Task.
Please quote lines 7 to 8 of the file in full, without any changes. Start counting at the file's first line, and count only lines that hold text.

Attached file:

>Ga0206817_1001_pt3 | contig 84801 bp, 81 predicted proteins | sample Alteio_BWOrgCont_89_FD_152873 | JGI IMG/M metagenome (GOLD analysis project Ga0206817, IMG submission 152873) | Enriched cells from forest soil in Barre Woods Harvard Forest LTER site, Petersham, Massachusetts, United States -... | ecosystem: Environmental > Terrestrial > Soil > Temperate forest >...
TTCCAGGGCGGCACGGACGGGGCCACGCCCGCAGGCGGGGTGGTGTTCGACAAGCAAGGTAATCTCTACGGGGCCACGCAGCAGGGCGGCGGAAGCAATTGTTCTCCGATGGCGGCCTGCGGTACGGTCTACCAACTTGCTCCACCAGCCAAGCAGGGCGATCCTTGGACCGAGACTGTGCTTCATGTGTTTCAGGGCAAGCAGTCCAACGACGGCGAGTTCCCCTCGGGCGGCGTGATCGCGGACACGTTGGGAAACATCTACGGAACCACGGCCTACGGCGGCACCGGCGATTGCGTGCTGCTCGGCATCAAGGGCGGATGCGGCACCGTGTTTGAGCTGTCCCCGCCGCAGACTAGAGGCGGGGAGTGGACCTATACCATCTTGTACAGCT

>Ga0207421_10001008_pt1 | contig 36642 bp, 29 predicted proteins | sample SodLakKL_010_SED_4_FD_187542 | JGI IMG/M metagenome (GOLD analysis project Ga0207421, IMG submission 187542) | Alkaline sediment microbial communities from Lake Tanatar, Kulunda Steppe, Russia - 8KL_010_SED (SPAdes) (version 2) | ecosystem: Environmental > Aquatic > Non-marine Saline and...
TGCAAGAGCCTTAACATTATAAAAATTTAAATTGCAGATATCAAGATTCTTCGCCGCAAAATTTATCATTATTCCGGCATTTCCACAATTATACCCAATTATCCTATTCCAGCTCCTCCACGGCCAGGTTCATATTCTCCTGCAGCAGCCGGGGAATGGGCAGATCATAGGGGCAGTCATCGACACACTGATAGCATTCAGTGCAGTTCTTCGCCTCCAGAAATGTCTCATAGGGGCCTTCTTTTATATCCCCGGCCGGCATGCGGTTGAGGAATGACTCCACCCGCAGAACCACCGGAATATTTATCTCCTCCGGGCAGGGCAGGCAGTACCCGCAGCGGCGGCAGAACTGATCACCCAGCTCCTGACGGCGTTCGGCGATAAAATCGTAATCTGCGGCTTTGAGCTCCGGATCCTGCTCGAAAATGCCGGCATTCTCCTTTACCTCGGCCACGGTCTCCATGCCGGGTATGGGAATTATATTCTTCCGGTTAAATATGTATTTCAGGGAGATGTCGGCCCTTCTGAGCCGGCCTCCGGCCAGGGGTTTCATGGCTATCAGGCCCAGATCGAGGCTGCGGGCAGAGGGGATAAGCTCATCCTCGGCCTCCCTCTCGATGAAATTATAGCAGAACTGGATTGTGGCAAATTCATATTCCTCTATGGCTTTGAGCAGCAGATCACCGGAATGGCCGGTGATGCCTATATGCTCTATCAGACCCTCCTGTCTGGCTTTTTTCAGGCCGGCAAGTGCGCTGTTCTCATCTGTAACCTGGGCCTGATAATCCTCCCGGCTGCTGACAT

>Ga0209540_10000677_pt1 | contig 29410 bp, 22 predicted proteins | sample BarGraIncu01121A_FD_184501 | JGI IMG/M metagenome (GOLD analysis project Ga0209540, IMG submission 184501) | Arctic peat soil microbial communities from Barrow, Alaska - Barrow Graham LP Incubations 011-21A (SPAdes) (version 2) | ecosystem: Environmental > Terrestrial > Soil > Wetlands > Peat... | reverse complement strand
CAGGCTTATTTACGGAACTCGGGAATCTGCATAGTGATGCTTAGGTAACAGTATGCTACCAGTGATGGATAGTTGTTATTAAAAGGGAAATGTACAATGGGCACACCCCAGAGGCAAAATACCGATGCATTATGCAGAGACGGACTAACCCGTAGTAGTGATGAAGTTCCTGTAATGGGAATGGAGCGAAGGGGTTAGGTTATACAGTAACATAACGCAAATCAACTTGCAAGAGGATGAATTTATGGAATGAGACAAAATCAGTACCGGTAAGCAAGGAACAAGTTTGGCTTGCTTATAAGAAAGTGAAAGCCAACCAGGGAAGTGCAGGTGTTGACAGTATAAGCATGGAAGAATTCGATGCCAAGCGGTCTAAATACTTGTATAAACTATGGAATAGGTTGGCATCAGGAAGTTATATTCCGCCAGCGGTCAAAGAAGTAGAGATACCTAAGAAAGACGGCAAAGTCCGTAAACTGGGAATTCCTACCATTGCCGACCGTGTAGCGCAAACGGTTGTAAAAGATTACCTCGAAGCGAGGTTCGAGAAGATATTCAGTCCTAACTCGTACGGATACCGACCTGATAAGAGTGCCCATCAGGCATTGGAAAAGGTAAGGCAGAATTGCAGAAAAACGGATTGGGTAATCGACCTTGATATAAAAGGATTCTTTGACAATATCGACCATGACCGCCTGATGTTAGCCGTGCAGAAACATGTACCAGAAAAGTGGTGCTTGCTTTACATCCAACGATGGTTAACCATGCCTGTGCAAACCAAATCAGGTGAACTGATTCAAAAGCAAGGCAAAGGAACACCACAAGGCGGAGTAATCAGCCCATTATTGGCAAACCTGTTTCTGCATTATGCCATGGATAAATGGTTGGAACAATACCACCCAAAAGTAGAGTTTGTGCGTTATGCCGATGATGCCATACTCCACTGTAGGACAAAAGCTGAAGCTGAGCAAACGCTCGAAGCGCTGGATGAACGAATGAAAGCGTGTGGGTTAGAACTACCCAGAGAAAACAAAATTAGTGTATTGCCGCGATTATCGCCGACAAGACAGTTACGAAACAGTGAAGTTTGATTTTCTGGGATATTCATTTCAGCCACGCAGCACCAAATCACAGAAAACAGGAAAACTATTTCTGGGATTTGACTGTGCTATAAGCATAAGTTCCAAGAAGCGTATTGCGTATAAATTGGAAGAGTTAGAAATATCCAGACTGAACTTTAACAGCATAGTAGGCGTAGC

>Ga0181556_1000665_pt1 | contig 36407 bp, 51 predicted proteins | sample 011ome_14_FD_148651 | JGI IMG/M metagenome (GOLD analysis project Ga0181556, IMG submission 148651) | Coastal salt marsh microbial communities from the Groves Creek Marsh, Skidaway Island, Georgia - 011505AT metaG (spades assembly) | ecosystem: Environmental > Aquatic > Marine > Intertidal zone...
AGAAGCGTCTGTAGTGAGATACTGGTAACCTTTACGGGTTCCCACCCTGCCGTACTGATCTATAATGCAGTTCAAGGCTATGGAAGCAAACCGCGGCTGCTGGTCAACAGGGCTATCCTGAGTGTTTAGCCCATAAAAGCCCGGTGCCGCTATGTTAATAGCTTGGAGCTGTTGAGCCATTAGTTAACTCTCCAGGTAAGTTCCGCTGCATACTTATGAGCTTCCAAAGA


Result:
>Ga0181556_1000665_pt1 | contig 36407 bp, 51 predicted proteins | sample 011ome_14_FD_148651 | JGI IMG/M metagenome (GOLD analysis project Ga0181556, IMG submission 148651) | Coastal salt marsh microbial communities from the Groves Creek Marsh, Skidaway Island, Georgia - 011505AT metaG (spades assembly) | ecosystem: Environmental > Aquatic > Marine > Intertidal zone...
AGAAGCGTCTGTAGTGAGATACTGGTAACCTTTACGGGTTCCCACCCTGCCGTACTGATCTATAATGCAGTTCAAGGCTATGGAAGCAAACCGCGGCTGCTGGTCAACAGGGCTATCCTGAGTGTTTAGCCCATAAAAGCCCGGTGCCGCTATGTTAATAGCTTGGAGCTGTTGAGCCATTAGTTAACTCTCCAGGTAAGTTCCGCTGCATACTTATGAGCTTCCAAAGA